“To paraphrase Andy Warhol, in the future everyone will be the target of an obesity lawsuit for fifteen minutes … at least.” That’s according to Obesity Policy Report, discussing last weekend’s second annual Public Health Advocacy Institute (PHAI) conference of food cops and trial lawyers. During the confab, Center for Science in the Public Interest litigation director Steve Gardner (yes, the nutrition nags with an enemies list a mile long have a litigation director) gave a presentation titled: “Patience, hell. Let’s sue somebody.” That phrase, Obesity Policy Report notes, “accurately captured the mood of the audience.”
It wouldn’t have been a conference on obesity lawsuits without John “Sue the Bastards” Banzhaf. At last weekend’s gathering, he claimed credit for starting the movement while talking to a reporter in 2002. “We’re doing well and we’re ahead of schedule,” he said. “When lawyers see how lucrative these are they will all join on.”
In addition to the usual old-hat defendants — restaurants and large food companies — Banzhaf offered suggestions for several other targets. In true ambulance-chasing fashion, he insisted: “Let’s sue some doctors.” He also urged lawsuits against parents of obese children, saying “go after parents with TVs in their [kids’] rooms.”
A special issue of the Journal of Public Health Policy (edited by PHAI chairman Anthony Robbins, with an introduction by disgraced PHAI board member Ben Kelley) offered some equally outlandish claims. Richard “Even Trial Lawyers Call Me Greedy” Daynard complained about “addictive high calorie sodas.” Addictive soda?!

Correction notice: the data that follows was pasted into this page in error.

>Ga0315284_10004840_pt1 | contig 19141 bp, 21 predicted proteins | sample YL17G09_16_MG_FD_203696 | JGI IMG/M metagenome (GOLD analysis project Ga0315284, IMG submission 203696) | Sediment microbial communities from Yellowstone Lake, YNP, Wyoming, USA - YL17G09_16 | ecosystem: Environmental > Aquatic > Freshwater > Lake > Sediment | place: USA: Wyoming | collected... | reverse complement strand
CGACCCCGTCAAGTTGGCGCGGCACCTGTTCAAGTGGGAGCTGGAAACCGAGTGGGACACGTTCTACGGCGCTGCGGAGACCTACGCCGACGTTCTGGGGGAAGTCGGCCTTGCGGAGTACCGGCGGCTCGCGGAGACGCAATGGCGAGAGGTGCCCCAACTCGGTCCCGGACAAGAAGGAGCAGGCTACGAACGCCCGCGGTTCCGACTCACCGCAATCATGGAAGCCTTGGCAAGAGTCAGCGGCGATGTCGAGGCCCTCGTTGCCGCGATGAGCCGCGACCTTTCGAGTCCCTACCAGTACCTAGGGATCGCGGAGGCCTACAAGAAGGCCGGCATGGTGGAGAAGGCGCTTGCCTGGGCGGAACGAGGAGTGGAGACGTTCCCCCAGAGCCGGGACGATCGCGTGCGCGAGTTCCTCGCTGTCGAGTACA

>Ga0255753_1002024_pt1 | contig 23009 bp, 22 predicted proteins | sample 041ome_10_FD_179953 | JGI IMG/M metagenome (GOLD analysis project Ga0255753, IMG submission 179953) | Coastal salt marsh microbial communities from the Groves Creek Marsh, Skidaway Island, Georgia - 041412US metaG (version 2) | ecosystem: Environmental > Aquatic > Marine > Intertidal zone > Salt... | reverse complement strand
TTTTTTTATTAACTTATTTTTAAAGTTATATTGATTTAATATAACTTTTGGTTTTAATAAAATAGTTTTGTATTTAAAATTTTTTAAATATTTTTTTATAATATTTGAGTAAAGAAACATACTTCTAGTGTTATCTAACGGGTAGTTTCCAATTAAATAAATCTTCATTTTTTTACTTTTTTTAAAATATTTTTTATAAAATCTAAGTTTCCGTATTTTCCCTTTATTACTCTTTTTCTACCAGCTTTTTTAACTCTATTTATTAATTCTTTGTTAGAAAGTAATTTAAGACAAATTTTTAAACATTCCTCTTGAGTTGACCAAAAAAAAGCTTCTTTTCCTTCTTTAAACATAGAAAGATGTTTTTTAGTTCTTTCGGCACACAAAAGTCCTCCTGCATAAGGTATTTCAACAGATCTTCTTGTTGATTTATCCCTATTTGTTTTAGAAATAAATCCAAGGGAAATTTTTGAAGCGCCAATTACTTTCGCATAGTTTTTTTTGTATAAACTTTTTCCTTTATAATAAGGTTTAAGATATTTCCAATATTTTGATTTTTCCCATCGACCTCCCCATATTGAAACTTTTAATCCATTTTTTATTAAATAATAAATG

In an accompanying article, Philip James, Neville Rigby, and Shiriki Kumanyika argued for “health impact assessments on trade arrangements” and to use “powers so far reserved largely for acute food safety issues to restrict trade” on foods that nutrition scolds don’t approve of. Predictably, the trio also argued: “This ‘personal responsibility’ approach … has clearly failed.”
For all their scheming, PHAI conspirators still face an overwhelming problem: the public flat-out disapproves of obesity lawsuits. According to a recent report from Deloitte consulting:
Consumers are strongly against obesity lawsuits being allowed against food chains. Using a scale of 1 through 10, a hefty 74% chose “1,” indicating that they strongly disagreed that these suits should be allowed. The results suggest that Americans very much agree with Congress’ recent efforts to prohibit these kinds of law suits against the food industry.
In fact, the number of people opposed to obesity lawsuits is 92 percent. Here’s the breakdown:
1: 74.1% — (Strongly disagree)
10: 1.8% — (Strongly agree)
No word yet on whether that 1.8 percent who strongly agree consisted entirely of the Banzhaf and Daynard households.